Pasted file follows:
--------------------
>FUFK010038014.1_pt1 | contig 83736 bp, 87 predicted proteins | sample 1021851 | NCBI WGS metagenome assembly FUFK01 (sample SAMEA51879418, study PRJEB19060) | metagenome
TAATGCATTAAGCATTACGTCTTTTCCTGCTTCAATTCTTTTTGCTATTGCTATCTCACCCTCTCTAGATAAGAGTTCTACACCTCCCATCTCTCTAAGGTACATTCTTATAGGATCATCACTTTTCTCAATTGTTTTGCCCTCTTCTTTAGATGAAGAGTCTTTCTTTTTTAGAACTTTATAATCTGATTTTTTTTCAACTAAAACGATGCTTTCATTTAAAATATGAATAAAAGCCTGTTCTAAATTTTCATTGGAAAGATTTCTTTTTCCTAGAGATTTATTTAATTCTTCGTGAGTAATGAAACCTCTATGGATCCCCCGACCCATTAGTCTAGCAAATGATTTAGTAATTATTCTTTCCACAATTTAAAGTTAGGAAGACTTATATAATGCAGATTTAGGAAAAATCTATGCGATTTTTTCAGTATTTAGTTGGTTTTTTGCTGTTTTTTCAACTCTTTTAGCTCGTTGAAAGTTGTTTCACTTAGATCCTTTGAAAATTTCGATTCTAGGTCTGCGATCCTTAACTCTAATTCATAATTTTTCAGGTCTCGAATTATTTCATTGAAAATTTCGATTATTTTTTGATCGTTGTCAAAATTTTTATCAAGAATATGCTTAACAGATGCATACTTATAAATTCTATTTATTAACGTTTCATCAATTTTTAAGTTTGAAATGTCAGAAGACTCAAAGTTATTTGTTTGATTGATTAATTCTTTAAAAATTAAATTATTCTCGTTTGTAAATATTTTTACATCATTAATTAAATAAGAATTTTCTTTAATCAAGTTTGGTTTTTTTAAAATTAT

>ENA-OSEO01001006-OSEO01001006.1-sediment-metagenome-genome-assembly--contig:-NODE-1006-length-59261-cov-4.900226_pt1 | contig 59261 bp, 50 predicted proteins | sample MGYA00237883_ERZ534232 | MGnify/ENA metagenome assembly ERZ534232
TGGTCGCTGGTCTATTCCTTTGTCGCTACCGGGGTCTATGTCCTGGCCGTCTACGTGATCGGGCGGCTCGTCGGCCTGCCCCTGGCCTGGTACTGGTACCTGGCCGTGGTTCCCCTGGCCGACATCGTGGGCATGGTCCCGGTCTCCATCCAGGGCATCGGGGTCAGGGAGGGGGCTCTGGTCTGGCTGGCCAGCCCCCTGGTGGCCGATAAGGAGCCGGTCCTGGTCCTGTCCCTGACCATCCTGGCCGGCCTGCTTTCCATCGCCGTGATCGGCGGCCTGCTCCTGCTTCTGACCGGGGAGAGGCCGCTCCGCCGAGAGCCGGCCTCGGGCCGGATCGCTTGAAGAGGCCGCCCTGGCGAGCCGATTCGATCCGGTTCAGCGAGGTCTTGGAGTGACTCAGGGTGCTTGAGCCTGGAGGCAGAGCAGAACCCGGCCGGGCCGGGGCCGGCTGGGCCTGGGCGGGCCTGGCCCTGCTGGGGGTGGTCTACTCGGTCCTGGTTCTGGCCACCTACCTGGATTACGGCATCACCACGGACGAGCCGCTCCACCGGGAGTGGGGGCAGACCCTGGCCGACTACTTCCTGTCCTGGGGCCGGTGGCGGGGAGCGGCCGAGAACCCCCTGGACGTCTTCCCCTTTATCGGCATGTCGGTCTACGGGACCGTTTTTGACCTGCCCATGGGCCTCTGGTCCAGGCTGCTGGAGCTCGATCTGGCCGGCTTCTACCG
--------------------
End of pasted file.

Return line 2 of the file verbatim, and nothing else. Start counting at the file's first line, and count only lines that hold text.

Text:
TAATGCATTAAGCATTACGTCTTTTCCTGCTTCAATTCTTTTTGCTATTGCTATCTCACCCTCTCTAGATAAGAGTTCTACACCTCCCATCTCTCTAAGGTACATTCTTATAGGATCATCACTTTTCTCAATTGTTTTGCCCTCTTCTTTAGATGAAGAGTCTTTCTTTTTTAGAACTTTATAATCTGATTTTTTTTCAACTAAAACGATGCTTTCATTTAAAATATGAATAAAAGCCTGTTCTAAATTTTCATTGGAAAGATTTCTTTTTCCTAGAGATTTATTTAATTCTTCGTGAGTAATGAAACCTCTATGGATCCCCCGACCCATTAGTCTAGCAAATGATTTAGTAATTATTCTTTCCACAATTTAAAGTTAGGAAGACTTATATAATGCAGATTTAGGAAAAATCTATGCGATTTTTTCAGTATTTAGTTGGTTTTTTGCTGTTTTTTCAACTCTTTTAGCTCGTTGAAAGTTGTTTCACTTAGATCCTTTGAAAATTTCGATTCTAGGTCTGCGATCCTTAACTCTAATTCATAATTTTTCAGGTCTCGAATTATTTCATTGAAAATTTCGATTATTTTTTGATCGTTGTCAAAATTTTTATCAAGAATATGCTTAACAGATGCATACTTATAAATTCTATTTATTAACGTTTCATCAATTTTTAAGTTTGAAATGTCAGAAGACTCAAAGTTATTTGTTTGATTGATTAATTCTTTAAAAATTAAATTATTCTCGTTTGTAAATATTTTTACATCATTAATTAAATAAGAATTTTCTTTAATCAAGTTTGGTTTTTTTAAAATTAT